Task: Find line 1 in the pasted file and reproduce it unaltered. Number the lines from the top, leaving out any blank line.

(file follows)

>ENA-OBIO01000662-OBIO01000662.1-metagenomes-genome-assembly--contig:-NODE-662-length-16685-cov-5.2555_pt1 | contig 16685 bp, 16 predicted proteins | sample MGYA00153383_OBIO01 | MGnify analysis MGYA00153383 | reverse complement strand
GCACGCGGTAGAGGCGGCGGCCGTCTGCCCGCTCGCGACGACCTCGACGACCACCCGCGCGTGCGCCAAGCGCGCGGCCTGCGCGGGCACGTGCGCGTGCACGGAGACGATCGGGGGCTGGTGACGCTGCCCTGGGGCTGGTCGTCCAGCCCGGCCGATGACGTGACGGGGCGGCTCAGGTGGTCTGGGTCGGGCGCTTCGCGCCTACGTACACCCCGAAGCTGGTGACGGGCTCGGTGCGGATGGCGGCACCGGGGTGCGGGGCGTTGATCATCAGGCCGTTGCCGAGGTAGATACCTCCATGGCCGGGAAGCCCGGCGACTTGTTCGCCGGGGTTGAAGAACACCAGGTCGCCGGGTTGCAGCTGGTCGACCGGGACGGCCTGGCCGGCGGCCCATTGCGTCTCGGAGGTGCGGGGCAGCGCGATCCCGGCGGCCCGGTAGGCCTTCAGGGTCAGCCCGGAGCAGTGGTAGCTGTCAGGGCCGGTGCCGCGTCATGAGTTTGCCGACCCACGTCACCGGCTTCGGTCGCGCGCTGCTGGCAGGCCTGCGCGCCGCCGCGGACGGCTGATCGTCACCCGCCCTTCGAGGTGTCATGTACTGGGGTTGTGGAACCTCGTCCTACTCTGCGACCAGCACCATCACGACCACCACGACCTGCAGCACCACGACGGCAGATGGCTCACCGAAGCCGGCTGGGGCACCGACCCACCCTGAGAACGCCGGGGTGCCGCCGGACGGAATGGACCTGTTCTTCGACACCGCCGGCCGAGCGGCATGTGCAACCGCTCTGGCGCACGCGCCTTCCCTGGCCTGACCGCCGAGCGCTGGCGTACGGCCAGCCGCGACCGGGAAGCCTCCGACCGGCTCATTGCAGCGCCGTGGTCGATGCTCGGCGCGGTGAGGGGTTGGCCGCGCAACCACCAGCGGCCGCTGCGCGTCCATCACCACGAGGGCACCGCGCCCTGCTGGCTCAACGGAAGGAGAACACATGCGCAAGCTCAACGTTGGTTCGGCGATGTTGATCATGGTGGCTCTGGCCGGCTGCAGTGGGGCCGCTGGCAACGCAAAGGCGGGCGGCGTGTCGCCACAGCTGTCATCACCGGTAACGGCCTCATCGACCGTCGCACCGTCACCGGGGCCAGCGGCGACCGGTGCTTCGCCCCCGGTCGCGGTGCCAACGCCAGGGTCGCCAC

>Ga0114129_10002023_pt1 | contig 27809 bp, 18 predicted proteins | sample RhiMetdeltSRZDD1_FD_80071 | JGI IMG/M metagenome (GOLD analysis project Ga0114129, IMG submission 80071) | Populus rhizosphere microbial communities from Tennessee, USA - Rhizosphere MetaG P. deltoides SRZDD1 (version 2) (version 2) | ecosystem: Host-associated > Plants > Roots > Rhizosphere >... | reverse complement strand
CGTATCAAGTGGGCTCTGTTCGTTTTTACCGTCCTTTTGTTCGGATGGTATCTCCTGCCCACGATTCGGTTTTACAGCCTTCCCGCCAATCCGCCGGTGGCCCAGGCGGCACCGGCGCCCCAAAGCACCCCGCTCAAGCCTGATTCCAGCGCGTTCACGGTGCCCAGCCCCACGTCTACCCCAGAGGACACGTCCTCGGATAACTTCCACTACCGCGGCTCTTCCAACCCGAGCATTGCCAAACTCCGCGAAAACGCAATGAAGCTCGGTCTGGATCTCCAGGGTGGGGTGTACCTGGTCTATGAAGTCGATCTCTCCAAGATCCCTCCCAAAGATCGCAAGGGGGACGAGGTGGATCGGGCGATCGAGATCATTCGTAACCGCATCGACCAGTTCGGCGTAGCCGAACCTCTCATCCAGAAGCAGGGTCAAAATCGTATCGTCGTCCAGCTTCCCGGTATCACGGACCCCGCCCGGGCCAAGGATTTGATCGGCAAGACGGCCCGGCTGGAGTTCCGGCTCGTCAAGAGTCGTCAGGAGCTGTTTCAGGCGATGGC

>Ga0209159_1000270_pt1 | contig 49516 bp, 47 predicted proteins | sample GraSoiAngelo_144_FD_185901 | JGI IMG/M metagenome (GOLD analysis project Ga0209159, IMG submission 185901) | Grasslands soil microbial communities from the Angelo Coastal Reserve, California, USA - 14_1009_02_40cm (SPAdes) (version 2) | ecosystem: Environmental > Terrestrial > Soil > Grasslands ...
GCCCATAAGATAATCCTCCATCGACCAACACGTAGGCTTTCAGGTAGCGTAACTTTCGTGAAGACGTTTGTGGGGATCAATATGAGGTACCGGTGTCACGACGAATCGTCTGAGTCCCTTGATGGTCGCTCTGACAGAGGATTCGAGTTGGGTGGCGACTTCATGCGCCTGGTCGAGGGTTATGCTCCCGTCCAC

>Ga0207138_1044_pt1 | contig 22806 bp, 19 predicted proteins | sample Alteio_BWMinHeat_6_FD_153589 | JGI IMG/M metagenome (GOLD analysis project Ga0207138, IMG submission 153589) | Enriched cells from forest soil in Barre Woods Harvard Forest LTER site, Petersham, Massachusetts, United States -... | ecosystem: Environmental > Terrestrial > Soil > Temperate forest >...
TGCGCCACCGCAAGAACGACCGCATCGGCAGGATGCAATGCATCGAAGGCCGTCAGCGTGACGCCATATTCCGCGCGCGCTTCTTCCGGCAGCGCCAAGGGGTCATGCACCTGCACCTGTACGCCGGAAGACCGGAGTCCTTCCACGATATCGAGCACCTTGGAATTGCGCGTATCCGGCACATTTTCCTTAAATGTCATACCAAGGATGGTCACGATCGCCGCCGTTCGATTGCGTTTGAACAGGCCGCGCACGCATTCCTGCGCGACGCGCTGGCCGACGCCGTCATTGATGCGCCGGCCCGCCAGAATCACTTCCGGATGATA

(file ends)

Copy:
>ENA-OBIO01000662-OBIO01000662.1-metagenomes-genome-assembly--contig:-NODE-662-length-16685-cov-5.2555_pt1 | contig 16685 bp, 16 predicted proteins | sample MGYA00153383_OBIO01 | MGnify analysis MGYA00153383 | reverse complement strand